recordings

Béla Fleck Unveils Concerto for Banjo and Orchestra with Nashville Symphony

Béla Fleck will present the world premiere of his Concerto for Banjo and Orchestra — one of the first ever written for the instrument — with the Nashville Symphony on September 22-24 at Schermerhorn Symphony Center. To be performed by Fleck on his vintage 1937 mahogany Gibson Mastertone banjo, the Concerto marks a significant new departure for Fleck, who calls the piece "a liberating experience for my efforts as a composer and hopefully for the banjo as well." Commissioned by the Nashville Symphony, Concerto for Banjo and Orchestra will be the centerpiece of the orchestra’s opening concerts in the 2011/12 SunTrust Classical Series.

Given the names Béla (for Bartók), Anton (for Webern) and Leoš (for Janáčék), Fleck seems to have been destined to play classical music. Having launched a prolific and wildly successful career as a genre-melding instrumentalist, first with the New Grass Revival and later with the Flecktones, he made the classical connection with his 2001 solo album Perpetual Motion. Released on Sony Classical, the recording went on to win a pair of GRAMMYs®, including Best Classical Crossover Album. Fleck has won a total of 14 GRAMMYs®, and, with 30 nominations, he has been nominated in more different categories than anyone in GRAMMY® history.

Fleck dedicates his new Concerto to pioneering banjoist Earl Scruggs, who first inspired him to take up the instrument. The composer says that the piece reflects the dual influences of classical music and bluegrass. “You can hear an evolution in my own writing of the piece as it goes on,” he observes, noting that he wanted to “explore the new possibilities of the banjo as a member or the orchestra, while respecting its roots in bluegrass and jazz.”

Concerto for Banjo and Orchestra is perfectly matched at the Nashville Symphony concerts with Aaron Copland’s famous Appalachian Spring, which celebrates the American spirit with music of breathtaking beauty and directness. Concluding the performance is Tchaikovsky’s larger-than-life Fourth Symphony, the Russian composer’s favorite piece, which sweeps the audience with an emotional palette that ranges from melancholy to exuberance. The Thursday, September 22, performance will be webcast live via the Nashville Symphony’s website.

For more information about the concert or to purchase tickets, please call 615.687.6400 or visit NashvilleSymphony.org.
The GRAMMY® Award-winning Nashville Symphony has earned an international reputation for its recordings and innovative programming. With 140 performances annually, the 84-member orchestra offers a broad range of classical, pops and jazz, children’s concerts and community engagement programs. As a national and international ambassador for Tennessee, the Nashville Symphony has received far-reaching acclaim for its 19 recordings on Naxos, making the ensemble one of the most active recording orchestras in the country. These recordings have received a total of 13 GRAMMY® nominations and six GRAMMY® Awards. On May 12, 2012, the Nashville Symphony will perform at Carnegie Hall as part of the Spring for Music festival, which recognizes orchestras for adventuresome, original programming.

Connie Smith's Long Line of Heartaches Released Today!

New recordings by the country music legend Connie Smith, long acclaimed as one of the greatest singers in the history of the genre have been as rare as the voice and knowing singing she brings to them.  Long Line of Heartaches, her first full album of new material since 1998 (and only her second since 1978) is an event in the making. That’s not just for the rarity, or because her legions of fans have so long awaited this news, but because in its range of undiluted traditional country moods, themes, rhythms and sound, this new Sugar Hill release is simply, unmistakably a new Connie Smith masterpiece, offering the pleasures of the very best that saw release during her remarkable run of recordings during the 1960s and ‘70s.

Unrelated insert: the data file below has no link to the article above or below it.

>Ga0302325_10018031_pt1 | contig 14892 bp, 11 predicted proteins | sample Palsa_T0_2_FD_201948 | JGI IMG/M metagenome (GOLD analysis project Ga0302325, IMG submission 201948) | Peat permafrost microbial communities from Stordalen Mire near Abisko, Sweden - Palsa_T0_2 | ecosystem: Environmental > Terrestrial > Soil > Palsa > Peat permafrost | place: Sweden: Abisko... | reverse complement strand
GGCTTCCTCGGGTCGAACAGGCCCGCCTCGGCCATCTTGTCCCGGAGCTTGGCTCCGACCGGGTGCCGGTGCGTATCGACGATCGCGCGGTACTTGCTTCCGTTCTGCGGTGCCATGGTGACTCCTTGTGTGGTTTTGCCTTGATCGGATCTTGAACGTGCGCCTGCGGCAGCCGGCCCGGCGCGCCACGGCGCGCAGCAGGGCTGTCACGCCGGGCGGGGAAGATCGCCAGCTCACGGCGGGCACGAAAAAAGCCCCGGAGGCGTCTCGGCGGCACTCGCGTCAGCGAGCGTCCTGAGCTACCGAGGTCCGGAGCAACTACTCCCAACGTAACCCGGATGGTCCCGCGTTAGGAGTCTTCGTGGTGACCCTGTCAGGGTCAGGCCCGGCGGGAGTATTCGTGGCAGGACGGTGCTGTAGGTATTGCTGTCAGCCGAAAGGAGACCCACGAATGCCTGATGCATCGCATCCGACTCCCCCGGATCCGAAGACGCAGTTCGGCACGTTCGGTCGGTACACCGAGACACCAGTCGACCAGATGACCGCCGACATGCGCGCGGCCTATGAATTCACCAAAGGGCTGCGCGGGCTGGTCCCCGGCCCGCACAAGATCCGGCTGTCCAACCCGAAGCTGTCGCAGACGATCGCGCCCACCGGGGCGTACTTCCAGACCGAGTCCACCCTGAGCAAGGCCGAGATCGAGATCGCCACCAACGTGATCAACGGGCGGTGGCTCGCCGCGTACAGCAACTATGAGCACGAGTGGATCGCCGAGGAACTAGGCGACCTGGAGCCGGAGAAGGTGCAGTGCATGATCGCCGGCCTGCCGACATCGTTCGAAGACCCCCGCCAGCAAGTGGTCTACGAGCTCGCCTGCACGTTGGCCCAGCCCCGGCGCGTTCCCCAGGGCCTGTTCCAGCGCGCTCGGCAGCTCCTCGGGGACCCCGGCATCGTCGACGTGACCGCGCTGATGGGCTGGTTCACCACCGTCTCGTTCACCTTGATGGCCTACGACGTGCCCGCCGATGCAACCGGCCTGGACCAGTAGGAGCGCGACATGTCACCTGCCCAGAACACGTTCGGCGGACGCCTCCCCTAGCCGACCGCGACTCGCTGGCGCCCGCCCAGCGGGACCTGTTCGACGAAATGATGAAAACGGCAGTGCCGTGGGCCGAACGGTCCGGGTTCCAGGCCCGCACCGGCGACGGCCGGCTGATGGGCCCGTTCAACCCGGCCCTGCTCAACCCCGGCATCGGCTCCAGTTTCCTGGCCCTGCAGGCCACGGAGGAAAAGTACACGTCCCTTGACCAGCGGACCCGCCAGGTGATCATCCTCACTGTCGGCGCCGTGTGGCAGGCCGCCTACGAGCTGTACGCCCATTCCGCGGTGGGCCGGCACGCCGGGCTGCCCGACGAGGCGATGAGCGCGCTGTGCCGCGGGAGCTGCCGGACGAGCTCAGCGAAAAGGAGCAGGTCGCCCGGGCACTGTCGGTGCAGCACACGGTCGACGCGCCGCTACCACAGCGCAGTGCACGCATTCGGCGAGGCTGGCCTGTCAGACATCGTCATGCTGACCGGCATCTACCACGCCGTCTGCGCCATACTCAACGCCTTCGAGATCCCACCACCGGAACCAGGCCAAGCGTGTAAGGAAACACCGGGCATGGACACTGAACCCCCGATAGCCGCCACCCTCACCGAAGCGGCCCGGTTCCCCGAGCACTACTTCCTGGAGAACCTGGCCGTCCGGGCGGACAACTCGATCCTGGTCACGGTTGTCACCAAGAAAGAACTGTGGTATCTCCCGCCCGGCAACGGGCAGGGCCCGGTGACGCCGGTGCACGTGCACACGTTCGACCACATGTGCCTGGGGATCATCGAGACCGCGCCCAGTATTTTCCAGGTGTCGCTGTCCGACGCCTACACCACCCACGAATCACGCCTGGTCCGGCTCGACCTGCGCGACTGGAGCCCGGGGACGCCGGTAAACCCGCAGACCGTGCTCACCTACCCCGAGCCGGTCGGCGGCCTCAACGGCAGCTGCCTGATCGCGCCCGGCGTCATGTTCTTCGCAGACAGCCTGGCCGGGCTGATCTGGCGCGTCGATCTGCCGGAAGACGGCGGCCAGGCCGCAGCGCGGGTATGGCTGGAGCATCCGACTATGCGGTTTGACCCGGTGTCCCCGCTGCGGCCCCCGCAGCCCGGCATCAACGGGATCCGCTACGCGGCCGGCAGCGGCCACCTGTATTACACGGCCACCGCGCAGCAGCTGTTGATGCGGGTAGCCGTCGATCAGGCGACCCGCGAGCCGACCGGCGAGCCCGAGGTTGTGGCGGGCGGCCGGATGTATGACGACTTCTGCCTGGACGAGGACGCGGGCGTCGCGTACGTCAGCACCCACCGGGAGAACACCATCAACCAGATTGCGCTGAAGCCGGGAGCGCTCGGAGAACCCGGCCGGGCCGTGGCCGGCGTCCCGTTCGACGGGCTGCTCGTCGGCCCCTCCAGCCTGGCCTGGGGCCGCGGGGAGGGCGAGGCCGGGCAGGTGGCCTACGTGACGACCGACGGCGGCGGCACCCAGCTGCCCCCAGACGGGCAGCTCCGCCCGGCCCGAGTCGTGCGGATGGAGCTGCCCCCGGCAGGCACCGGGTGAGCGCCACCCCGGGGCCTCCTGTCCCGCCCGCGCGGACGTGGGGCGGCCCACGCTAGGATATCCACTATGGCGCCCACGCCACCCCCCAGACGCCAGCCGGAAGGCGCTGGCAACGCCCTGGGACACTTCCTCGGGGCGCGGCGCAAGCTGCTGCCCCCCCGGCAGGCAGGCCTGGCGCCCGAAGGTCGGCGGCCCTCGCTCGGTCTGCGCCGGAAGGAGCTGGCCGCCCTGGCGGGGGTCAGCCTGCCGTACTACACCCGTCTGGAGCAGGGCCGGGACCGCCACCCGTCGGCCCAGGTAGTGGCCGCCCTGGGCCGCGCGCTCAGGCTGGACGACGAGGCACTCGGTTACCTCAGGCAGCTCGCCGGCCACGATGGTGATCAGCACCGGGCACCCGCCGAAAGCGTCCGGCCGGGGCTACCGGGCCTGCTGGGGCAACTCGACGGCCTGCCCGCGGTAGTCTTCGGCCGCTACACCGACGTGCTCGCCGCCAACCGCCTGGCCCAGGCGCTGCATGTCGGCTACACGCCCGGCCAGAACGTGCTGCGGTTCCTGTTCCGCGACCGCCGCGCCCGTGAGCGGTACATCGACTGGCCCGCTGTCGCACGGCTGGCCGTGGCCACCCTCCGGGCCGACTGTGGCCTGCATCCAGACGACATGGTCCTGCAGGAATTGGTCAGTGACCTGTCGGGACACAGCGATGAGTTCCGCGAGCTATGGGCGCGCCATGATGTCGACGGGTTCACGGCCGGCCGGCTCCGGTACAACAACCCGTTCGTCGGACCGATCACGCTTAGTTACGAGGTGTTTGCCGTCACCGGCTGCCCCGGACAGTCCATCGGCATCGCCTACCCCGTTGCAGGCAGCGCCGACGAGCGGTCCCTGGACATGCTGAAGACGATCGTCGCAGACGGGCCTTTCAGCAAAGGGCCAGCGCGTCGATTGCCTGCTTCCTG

“And that,” she says. “is exactly what I wanted to accomplish.  I’ve had people ask me what this album was going to be like, since it’s been a long time since they’ve heard me on record, but my musical tastes have remained the same. I wanted this to be traditional country, and it is.”

“One of the reasons that I wanted to do this recording, and it’s a personal reason, is that I have such a deep love for traditional country music. We can talk about the music slipping away, or we can do something about it.  The only way I know to do something about it is to keep singing what I’ve always loved.”

The album’s dozen new tracks, potent songs of heartache, joy, and spirit recorded at Nashville’s celebrated RCA Victor Studio B, where Connie recorded most of her chart-topping hits in her first years as a recording artist, include five new traditional country songs co-written by Connie and husband Marty Stuart, the project’s producer.  Memorable songs come from long favored Smith sources such as icons Harlan Howard, Foster & Rice, Kostas`, Johnny Russell and Smith’s + longtime collaborator Dallas FrazierFrazier’s song “A Heart Like You” becomes the 69th Frazier composition that Smith has recorded – breaking his 30 years of songwriting silence, an event within itself.
Having become an overnight country sensation in 1964 when her first single, “Once a Day”, became a number one hit, the first time a female country singer’s debut single accomplished that.  Connie Smith enjoyed a string of hits in the following years that have become country standards, including “Ain’t Had No Lovin’”, “Just One Time”, “Run Away Little Tears” “I never Once Stopped Loving You” and “The Hurtin’s All Over”. She became a star whose iconic voice has influenced other singers for decades. She has recorded a string of 53 albums notable for their quality and range.